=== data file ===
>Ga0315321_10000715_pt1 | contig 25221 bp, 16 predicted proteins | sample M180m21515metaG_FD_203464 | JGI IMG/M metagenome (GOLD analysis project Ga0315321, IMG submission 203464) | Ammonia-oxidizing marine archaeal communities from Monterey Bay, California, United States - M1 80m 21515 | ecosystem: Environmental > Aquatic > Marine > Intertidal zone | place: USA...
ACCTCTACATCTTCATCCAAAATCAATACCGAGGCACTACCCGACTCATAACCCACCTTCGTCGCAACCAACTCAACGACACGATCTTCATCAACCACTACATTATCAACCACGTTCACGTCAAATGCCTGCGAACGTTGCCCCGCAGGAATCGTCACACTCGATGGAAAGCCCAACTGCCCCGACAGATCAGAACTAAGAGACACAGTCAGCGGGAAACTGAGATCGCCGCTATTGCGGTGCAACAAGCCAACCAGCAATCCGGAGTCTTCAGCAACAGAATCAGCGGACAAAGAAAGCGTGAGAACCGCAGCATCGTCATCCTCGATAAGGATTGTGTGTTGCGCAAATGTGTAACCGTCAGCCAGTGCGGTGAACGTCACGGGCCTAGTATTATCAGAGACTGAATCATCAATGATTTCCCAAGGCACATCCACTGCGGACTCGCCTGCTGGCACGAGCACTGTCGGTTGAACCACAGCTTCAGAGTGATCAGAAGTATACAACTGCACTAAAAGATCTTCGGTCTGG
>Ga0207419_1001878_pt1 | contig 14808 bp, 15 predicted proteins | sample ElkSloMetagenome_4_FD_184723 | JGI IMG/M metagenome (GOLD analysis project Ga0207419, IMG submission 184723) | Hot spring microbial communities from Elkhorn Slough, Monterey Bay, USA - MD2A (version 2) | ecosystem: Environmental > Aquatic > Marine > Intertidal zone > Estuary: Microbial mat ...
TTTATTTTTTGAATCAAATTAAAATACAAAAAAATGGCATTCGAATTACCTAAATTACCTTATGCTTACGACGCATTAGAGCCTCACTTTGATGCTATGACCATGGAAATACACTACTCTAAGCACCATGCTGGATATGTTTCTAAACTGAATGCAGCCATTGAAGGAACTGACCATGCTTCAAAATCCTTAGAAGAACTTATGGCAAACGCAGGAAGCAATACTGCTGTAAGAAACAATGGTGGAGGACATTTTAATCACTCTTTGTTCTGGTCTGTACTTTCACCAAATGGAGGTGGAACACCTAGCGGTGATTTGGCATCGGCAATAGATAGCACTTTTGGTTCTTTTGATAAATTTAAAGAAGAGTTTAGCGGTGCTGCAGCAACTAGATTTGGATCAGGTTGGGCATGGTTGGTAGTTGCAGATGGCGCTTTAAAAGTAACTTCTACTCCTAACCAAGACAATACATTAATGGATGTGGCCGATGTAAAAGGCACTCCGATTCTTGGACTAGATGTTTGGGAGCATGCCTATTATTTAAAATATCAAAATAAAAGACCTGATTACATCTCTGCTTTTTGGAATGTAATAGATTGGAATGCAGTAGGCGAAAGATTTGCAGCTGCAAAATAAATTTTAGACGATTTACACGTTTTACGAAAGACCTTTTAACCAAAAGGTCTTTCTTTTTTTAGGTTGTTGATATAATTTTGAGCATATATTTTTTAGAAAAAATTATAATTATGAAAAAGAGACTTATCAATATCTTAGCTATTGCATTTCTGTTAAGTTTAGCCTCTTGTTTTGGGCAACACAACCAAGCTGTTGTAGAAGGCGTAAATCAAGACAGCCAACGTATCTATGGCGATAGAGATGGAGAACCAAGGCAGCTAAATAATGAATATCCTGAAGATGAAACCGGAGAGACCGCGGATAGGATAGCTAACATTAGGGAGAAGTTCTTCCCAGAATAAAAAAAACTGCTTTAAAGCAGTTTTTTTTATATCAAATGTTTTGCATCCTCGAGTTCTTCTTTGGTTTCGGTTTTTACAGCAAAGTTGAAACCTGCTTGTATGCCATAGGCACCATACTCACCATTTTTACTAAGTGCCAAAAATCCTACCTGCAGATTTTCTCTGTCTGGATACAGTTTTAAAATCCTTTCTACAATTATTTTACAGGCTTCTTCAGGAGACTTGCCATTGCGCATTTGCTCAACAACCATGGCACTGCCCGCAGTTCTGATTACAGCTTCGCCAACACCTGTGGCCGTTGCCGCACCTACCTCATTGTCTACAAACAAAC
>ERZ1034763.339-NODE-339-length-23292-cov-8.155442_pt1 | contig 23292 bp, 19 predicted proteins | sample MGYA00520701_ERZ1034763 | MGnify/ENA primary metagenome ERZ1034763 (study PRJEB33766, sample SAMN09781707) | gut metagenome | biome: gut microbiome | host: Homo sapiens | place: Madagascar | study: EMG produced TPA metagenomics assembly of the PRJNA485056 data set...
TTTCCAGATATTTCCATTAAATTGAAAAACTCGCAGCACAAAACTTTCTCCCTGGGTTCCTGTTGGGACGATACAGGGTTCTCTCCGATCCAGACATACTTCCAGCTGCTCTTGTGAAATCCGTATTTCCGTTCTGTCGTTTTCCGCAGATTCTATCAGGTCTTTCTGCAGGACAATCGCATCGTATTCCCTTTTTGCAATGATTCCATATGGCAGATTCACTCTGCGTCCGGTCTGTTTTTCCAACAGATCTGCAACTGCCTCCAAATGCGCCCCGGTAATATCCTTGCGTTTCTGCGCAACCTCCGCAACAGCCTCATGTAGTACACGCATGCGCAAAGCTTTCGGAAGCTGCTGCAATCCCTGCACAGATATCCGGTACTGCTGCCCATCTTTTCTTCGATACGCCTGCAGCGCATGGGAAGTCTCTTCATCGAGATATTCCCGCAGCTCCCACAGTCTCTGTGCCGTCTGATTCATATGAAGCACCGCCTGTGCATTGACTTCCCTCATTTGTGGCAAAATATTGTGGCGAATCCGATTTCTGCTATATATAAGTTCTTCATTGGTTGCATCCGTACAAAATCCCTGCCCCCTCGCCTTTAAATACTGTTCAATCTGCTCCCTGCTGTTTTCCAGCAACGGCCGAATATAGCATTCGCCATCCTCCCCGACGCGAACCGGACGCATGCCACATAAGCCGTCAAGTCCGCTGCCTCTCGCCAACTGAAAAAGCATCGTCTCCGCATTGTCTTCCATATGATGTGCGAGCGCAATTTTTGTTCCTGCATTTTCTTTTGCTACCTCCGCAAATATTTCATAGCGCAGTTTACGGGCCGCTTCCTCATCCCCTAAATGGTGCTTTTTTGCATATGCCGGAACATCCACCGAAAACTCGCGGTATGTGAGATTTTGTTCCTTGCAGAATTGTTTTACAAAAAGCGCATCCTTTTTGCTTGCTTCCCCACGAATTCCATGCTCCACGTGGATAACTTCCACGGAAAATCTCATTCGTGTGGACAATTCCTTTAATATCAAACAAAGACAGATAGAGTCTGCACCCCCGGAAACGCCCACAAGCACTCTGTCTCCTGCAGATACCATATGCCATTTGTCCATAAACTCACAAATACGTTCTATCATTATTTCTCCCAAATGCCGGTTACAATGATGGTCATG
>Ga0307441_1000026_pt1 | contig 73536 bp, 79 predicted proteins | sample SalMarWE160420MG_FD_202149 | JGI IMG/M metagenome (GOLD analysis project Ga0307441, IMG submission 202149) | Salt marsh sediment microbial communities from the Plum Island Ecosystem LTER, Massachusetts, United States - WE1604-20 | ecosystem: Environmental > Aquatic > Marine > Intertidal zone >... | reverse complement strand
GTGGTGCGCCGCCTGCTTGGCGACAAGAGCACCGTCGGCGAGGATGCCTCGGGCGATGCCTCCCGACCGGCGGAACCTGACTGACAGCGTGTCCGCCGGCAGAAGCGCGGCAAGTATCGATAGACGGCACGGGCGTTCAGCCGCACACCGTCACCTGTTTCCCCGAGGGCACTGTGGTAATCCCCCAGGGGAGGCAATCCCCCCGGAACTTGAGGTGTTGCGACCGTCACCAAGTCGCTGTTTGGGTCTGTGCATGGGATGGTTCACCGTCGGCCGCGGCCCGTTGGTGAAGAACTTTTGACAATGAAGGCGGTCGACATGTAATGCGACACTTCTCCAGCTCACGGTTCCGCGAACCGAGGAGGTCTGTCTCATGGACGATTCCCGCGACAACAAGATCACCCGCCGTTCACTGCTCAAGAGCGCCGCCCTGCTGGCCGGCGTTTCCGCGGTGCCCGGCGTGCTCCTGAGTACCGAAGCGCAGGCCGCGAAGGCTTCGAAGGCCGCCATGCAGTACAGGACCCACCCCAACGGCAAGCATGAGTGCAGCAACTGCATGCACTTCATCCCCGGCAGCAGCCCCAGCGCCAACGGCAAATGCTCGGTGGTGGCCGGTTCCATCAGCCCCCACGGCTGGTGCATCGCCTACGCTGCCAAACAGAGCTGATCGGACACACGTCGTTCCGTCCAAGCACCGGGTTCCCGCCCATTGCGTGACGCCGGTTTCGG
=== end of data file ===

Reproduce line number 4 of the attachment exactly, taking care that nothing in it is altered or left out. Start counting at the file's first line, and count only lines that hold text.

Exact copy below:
TTTATTTTTTGAATCAAATTAAAATACAAAAAAATGGCATTCGAATTACCTAAATTACCTTATGCTTACGACGCATTAGAGCCTCACTTTGATGCTATGACCATGGAAATACACTACTCTAAGCACCATGCTGGATATGTTTCTAAACTGAATGCAGCCATTGAAGGAACTGACCATGCTTCAAAATCCTTAGAAGAACTTATGGCAAACGCAGGAAGCAATACTGCTGTAAGAAACAATGGTGGAGGACATTTTAATCACTCTTTGTTCTGGTCTGTACTTTCACCAAATGGAGGTGGAACACCTAGCGGTGATTTGGCATCGGCAATAGATAGCACTTTTGGTTCTTTTGATAAATTTAAAGAAGAGTTTAGCGGTGCTGCAGCAACTAGATTTGGATCAGGTTGGGCATGGTTGGTAGTTGCAGATGGCGCTTTAAAAGTAACTTCTACTCCTAACCAAGACAATACATTAATGGATGTGGCCGATGTAAAAGGCACTCCGATTCTTGGACTAGATGTTTGGGAGCATGCCTATTATTTAAAATATCAAAATAAAAGACCTGATTACATCTCTGCTTTTTGGAATGTAATAGATTGGAATGCAGTAGGCGAAAGATTTGCAGCTGCAAAATAAATTTTAGACGATTTACACGTTTTACGAAAGACCTTTTAACCAAAAGGTCTTTCTTTTTTTAGGTTGTTGATATAATTTTGAGCATATATTTTTTAGAAAAAATTATAATTATGAAAAAGAGACTTATCAATATCTTAGCTATTGCATTTCTGTTAAGTTTAGCCTCTTGTTTTGGGCAACACAACCAAGCTGTTGTAGAAGGCGTAAATCAAGACAGCCAACGTATCTATGGCGATAGAGATGGAGAACCAAGGCAGCTAAATAATGAATATCCTGAAGATGAAACCGGAGAGACCGCGGATAGGATAGCTAACATTAGGGAGAAGTTCTTCCCAGAATAAAAAAAACTGCTTTAAAGCAGTTTTTTTTATATCAAATGTTTTGCATCCTCGAGTTCTTCTTTGGTTTCGGTTTTTACAGCAAAGTTGAAACCTGCTTGTATGCCATAGGCACCATACTCACCATTTTTACTAAGTGCCAAAAATCCTACCTGCAGATTTTCTCTGTCTGGATACAGTTTTAAAATCCTTTCTACAATTATTTTACAGGCTTCTTCAGGAGACTTGCCATTGCGCATTTGCTCAACAACCATGGCACTGCCCGCAGTTCTGATTACAGCTTCGCCAACACCTGTGGCCGTTGCCGCACCTACCTCATTGTCTACAAACAAAC